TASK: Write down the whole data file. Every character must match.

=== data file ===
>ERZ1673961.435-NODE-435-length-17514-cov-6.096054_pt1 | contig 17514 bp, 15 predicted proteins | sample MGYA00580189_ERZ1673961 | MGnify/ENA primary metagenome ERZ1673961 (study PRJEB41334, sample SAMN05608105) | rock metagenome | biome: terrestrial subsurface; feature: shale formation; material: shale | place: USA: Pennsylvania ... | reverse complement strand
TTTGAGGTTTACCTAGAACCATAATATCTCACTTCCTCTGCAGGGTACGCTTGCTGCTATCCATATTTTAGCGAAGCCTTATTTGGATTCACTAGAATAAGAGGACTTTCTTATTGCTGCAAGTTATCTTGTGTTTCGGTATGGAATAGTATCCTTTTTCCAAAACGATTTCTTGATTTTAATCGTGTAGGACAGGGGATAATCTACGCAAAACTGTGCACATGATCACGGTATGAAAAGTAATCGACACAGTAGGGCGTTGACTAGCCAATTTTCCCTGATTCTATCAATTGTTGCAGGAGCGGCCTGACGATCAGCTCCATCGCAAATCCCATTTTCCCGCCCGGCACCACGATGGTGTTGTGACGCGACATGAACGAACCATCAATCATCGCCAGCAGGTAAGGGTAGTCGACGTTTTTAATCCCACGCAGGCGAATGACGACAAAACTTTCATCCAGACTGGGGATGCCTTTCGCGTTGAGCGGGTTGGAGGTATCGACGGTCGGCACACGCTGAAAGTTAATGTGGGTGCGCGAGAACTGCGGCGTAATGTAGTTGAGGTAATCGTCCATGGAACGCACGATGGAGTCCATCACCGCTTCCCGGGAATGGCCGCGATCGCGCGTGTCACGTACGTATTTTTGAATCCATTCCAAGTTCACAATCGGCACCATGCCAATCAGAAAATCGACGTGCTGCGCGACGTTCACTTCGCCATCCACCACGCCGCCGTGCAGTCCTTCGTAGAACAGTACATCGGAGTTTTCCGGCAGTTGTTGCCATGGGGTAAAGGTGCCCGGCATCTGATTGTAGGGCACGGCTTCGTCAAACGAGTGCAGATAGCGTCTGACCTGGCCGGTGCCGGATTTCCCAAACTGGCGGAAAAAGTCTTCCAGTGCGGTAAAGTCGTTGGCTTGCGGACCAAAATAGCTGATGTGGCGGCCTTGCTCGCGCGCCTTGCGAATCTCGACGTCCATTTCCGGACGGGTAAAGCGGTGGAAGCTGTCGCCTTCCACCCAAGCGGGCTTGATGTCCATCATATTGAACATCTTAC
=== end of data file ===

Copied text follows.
>ERZ1673961.435-NODE-435-length-17514-cov-6.096054_pt1 | contig 17514 bp, 15 predicted proteins | sample MGYA00580189_ERZ1673961 | MGnify/ENA primary metagenome ERZ1673961 (study PRJEB41334, sample SAMN05608105) | rock metagenome | biome: terrestrial subsurface; feature: shale formation; material: shale | place: USA: Pennsylvania ... | reverse complement strand
TTTGAGGTTTACCTAGAACCATAATATCTCACTTCCTCTGCAGGGTACGCTTGCTGCTATCCATATTTTAGCGAAGCCTTATTTGGATTCACTAGAATAAGAGGACTTTCTTATTGCTGCAAGTTATCTTGTGTTTCGGTATGGAATAGTATCCTTTTTCCAAAACGATTTCTTGATTTTAATCGTGTAGGACAGGGGATAATCTACGCAAAACTGTGCACATGATCACGGTATGAAAAGTAATCGACACAGTAGGGCGTTGACTAGCCAATTTTCCCTGATTCTATCAATTGTTGCAGGAGCGGCCTGACGATCAGCTCCATCGCAAATCCCATTTTCCCGCCCGGCACCACGATGGTGTTGTGACGCGACATGAACGAACCATCAATCATCGCCAGCAGGTAAGGGTAGTCGACGTTTTTAATCCCACGCAGGCGAATGACGACAAAACTTTCATCCAGACTGGGGATGCCTTTCGCGTTGAGCGGGTTGGAGGTATCGACGGTCGGCACACGCTGAAAGTTAATGTGGGTGCGCGAGAACTGCGGCGTAATGTAGTTGAGGTAATCGTCCATGGAACGCACGATGGAGTCCATCACCGCTTCCCGGGAATGGCCGCGATCGCGCGTGTCACGTACGTATTTTTGAATCCATTCCAAGTTCACAATCGGCACCATGCCAATCAGAAAATCGACGTGCTGCGCGACGTTCACTTCGCCATCCACCACGCCGCCGTGCAGTCCTTCGTAGAACAGTACATCGGAGTTTTCCGGCAGTTGTTGCCATGGGGTAAAGGTGCCCGGCATCTGATTGTAGGGCACGGCTTCGTCAAACGAGTGCAGATAGCGTCTGACCTGGCCGGTGCCGGATTTCCCAAACTGGCGGAAAAAGTCTTCCAGTGCGGTAAAGTCGTTGGCTTGCGGACCAAAATAGCTGATGTGGCGGCCTTGCTCGCGCGCCTTGCGAATCTCGACGTCCATTTCCGGACGGGTAAAGCGGTGGAAGCTGTCGCCTTCCACCCAAGCGGGCTTGATGTCCATCATATTGAACATCTTAC